Kind vs. nice.

There are two kinds of people in this world, and no, I don’t mean “kind” and “nice.”

I mean “people who use the words ‘kind’ and ‘nice’ interchangeably” and “people who care passionately about the difference.”

Kind vs. nice.

Those who draw the distinction all seem to agree: “kindness” is better. To be “kind” is to share deep and genuine connections, to help others, to sacrifice oneself. To be “nice” is to be superficial, artificial, cheap, and calculating.

I want to speak in partial defense of niceness. To me, “nice” and “kind” are two distinct virtues, each with its own purposes—and its own limitations.

Niceness tries to avoid bad feelings; kindness tries to heal them.

Niceness is about a pleasant interaction; kindness is about an enduring connection.

Niceness builds networks of loose pals and friendly acquaintances; kindness builds close bonds of friendship and support.

The intimacy of kindness is beautiful, but not always attainable—or even desirable.

For example, a city is safer and more pleasant when the drivers are nice. A nice driver brakes for yellow lights, lets other cars merge, and gives bicyclists a wide berth.

What would it even mean for a driver to be kind? There is no opportunity or need for a deep bond with a fellow driver. We’re just sharing public spaces in isolated encounters. Niceness is the virtue we need.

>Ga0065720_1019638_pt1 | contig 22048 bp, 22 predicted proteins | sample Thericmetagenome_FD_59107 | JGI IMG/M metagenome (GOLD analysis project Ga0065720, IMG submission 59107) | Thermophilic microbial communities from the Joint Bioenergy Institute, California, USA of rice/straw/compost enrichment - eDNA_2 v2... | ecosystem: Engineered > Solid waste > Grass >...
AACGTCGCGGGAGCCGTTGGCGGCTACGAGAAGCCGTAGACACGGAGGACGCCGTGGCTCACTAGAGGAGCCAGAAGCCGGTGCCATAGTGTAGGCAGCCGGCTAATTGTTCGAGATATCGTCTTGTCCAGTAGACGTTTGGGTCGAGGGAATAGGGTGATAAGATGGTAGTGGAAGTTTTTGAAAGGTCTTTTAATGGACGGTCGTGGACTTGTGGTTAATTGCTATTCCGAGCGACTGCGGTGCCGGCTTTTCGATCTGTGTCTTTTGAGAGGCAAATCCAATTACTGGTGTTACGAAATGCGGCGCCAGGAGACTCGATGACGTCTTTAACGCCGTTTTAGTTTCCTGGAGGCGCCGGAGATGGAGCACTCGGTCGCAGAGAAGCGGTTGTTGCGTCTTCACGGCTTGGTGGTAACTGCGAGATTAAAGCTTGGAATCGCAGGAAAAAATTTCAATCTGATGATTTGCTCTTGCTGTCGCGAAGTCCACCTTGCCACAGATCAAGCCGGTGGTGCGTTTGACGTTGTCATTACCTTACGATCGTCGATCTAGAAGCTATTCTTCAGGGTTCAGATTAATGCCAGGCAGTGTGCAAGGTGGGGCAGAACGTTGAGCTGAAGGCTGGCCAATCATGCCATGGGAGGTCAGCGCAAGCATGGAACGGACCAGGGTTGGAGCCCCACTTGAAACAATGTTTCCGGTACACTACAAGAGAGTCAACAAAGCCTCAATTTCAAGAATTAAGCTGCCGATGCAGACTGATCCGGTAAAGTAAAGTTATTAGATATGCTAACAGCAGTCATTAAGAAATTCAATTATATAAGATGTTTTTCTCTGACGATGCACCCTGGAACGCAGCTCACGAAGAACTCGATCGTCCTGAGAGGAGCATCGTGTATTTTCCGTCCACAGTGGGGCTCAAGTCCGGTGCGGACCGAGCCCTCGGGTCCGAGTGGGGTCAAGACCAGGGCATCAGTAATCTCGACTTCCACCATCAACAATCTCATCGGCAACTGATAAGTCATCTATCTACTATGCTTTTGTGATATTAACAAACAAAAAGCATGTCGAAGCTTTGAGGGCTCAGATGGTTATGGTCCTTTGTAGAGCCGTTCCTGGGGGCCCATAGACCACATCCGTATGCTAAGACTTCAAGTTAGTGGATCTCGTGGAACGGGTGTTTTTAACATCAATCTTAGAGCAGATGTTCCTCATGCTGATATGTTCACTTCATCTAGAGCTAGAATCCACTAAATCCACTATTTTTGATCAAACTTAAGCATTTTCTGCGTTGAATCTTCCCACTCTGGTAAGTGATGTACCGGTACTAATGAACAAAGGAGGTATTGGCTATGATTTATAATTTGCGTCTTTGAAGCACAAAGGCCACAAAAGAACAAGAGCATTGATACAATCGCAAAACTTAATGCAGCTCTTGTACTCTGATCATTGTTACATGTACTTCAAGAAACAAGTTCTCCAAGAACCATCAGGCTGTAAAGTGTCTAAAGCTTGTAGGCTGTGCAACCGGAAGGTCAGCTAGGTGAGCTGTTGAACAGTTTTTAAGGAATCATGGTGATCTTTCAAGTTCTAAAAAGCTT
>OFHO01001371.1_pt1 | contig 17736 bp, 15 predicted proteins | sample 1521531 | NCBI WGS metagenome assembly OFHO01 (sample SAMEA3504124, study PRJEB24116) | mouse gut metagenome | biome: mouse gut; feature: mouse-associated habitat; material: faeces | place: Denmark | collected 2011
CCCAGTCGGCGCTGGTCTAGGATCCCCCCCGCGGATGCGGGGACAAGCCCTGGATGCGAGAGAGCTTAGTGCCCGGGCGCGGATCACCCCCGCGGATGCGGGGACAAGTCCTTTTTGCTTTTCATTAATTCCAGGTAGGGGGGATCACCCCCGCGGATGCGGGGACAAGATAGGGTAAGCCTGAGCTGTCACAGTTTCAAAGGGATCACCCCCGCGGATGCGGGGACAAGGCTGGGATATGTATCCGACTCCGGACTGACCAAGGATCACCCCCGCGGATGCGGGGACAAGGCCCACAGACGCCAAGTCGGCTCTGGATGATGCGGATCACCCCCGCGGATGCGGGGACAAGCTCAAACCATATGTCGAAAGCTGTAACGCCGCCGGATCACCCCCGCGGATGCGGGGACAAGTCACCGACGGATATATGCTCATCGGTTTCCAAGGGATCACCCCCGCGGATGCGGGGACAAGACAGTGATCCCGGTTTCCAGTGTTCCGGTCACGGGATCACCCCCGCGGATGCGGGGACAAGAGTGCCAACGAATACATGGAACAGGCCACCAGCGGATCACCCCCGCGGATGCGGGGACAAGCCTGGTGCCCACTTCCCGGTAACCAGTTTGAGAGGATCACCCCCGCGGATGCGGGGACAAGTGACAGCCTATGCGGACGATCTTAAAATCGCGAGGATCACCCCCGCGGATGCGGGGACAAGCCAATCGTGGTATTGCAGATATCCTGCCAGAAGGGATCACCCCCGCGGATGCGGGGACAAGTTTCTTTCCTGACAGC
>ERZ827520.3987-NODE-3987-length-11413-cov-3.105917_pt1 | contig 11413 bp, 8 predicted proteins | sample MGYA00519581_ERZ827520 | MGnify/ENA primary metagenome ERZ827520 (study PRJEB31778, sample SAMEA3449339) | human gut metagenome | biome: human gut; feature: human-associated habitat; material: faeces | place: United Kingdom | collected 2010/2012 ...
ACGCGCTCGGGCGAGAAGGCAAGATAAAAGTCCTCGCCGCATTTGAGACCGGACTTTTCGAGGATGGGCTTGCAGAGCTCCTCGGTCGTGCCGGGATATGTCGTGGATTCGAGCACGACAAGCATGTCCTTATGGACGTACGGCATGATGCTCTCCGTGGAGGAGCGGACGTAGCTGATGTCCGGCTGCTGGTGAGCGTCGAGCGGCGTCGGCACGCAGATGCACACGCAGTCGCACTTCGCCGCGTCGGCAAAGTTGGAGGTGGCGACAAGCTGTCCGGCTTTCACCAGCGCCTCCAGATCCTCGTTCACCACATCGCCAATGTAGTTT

Or, for a digital example, I find that the internet has surprising reservoirs of kindness. Many people find deep community and forge real bonds. What the internet tends to lack is niceness. Where communities collide, we often treat each other shabbily (or worse than shabbily).

To go on Twitter and urge greater kindness would be a fool’s errand, a kiss blown into a hurricane. To go on Twitter and urge greater niceness — well, that’s also a fool’s errand, but at least it correctly identifies the virtue that’s missing.

Kindness, because of its depth, asks a lot of us. It’s demanding; you must improvise to meet a person’s particular needs in the moment. Niceness is easier; you can follow a generic script (“What about this weather, huh?”).

Being a matter of surfaces, niceness is possible even when you’re hurting. It doesn’t much sting to have it rejected; you can just turn the other cheek and keep smiling. But kindness requires more of your inner self; it’s vulnerable. To have kindness rejected can be quite painful.

Of course, the misuses of niceness are familiar. To offer niceness when someone needs kindness is cold, and can even verge into the cruel. (I know I’ve been guilty of this: every few months, with a little spike of shame, I think back on an eerily chipper email I once sent to someone who had recently lost a parent.)

Certainly, kindness is the deeper virtue. A world without niceness would be a bit of a grind; a world without kindness would be unendurably lonely. If the internet were full of writers blithely conflating the two, or insisting that niceness is the key to life, then I would of course speak up in defense of kindness.

But we find ourselves in the opposite world, where many are inclined to round niceness down to zero (or even treat it as a vice!). I thus offer the most banal conclusion any writer has ever uttered: being nice is Good, Actually.